Boeing, Lockheed, Leonardo Compete for Australia’s Advanced Jet Trainer
Boeing is competing with two other defense giants for the Royal Australian Air Force’s (RAAF) next-generation fighter trainer aircraft.
The company, along with Leonardo and a consortium of Lockheed Martin and Korea Aerospace Industries, pitched its solution during the Avalon Airshow in Melbourne.
Canberra has been looking for a new lead-in system to replace its existing fighter training solution under Project AIR 6002.
It plans to spend up to 5 billion Australian dollars ($3.4 billion) for the program, which will run through 2033.
Boeing is proposing its T-7 advanced trainer to help ensure the mission readiness of Australia’s future fighter pilots.
The system will be used to prepare F/A-18F Super Hornets, EA-18G Growlers, and F-35 fighter pilots.
‘A Cost-Effective System’
According to Boeing, the T-7 consists of a next-generation trainer aircraft and a ground-based simulator to offer a “cost-effective” system to the RAAF.
It also features a reconfigurable cockpit and digital open architecture to allow for rapid updates.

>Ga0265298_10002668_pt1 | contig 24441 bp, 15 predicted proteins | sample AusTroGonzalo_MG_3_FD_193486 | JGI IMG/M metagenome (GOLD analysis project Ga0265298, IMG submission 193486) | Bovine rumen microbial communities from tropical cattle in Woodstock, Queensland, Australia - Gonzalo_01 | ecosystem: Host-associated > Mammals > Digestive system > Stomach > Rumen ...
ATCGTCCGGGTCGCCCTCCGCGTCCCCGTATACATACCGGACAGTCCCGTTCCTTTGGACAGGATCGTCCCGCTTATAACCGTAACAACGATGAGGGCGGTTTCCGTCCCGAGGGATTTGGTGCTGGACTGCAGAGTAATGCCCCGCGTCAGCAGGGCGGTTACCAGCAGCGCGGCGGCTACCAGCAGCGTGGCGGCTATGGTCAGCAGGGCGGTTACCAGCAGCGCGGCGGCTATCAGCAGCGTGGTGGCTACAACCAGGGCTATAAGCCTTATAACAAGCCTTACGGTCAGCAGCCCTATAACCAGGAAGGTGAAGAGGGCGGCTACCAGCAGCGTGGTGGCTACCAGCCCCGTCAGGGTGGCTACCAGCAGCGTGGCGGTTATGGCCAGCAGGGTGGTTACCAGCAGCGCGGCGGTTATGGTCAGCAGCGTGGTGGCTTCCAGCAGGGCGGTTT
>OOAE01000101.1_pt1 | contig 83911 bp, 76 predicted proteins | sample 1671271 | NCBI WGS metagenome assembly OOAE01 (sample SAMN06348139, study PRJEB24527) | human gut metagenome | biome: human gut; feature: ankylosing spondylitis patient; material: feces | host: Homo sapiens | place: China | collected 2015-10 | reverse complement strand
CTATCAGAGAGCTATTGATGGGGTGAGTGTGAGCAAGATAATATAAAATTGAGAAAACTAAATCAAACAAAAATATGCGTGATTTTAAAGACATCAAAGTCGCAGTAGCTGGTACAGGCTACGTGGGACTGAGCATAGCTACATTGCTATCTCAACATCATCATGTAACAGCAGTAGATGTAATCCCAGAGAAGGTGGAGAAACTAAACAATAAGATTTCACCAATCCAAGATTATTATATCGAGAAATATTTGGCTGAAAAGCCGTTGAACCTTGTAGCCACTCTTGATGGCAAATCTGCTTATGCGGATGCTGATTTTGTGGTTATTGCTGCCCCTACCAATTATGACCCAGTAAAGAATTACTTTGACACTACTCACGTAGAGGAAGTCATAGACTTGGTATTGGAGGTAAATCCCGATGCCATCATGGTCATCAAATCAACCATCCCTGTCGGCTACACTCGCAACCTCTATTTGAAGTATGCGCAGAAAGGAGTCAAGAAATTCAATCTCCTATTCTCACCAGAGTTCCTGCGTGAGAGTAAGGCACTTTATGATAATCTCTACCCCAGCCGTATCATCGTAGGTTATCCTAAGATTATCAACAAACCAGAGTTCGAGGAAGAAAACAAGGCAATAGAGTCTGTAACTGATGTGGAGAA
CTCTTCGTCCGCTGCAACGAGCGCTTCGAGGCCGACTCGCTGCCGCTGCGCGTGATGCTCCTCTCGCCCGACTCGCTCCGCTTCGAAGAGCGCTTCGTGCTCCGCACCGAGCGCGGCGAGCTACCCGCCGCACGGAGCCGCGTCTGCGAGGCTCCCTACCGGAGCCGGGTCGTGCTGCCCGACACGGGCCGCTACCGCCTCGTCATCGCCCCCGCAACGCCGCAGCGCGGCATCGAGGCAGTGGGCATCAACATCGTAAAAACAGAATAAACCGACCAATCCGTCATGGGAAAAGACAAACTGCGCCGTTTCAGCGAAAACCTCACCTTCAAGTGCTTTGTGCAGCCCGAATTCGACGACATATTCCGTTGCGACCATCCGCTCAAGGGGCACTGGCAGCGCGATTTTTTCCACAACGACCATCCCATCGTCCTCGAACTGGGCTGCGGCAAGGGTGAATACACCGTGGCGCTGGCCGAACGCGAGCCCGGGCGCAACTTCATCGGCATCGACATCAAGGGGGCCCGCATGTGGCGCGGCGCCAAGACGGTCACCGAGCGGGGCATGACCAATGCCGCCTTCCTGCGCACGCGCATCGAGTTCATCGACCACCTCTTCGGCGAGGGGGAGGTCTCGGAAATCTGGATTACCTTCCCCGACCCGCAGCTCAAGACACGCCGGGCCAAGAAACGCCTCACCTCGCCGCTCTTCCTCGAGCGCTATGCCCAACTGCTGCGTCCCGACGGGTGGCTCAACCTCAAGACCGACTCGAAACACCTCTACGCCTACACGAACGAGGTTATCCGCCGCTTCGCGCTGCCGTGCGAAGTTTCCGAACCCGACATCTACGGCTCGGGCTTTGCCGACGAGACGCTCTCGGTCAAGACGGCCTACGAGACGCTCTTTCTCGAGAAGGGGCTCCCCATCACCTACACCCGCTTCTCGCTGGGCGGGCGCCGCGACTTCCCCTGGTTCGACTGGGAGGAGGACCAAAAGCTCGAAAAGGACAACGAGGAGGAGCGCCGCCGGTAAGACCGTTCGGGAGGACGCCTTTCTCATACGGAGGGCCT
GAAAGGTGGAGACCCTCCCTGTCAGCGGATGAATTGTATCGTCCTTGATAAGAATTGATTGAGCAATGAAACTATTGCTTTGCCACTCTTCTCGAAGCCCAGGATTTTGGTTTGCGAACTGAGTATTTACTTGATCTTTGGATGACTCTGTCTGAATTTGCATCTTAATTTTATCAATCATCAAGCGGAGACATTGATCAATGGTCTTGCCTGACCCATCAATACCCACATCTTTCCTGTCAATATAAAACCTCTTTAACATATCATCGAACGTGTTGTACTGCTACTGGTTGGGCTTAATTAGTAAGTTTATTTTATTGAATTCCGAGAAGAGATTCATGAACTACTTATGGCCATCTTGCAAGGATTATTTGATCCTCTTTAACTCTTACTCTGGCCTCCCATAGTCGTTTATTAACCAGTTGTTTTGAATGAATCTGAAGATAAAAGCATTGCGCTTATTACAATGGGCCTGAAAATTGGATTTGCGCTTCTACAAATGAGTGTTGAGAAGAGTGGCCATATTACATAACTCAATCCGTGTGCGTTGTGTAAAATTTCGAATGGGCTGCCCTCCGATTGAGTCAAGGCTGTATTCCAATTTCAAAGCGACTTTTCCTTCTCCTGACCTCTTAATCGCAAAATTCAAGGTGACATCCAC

“The T-7 would fit right into the pilot training and aircraft sustainment our team currently provides for the Australian Defence Force,” company vice president Scott Carpendale said.
“Because the US and Australia already have a high degree of interoperability due to flying similar aircraft types, an Australian T-7 could lead to new joint training scenarios between the two countries.”
Lockheed Martin and its South Korean partner are offering their T-50 Golden Eagle trainer to allow future Australian pilots to train on fifth-generation platforms, such as the F-35.
The company says its proposed system has been proven to reduce the learning curve for new pilots in Indonesia, Iraq, the Philippines, and Thailand.
Meanwhile, Leonardo wants its M-346 advanced jet trainer to be the choice for Project AIR 6002.
The solution was developed using cutting-edge technologies, including a network of simulators and ground-based instructional devices.
It features a fully operational live, virtual, and constructive environment that helps expose student pilots to the most complex and challenging operational scenarios.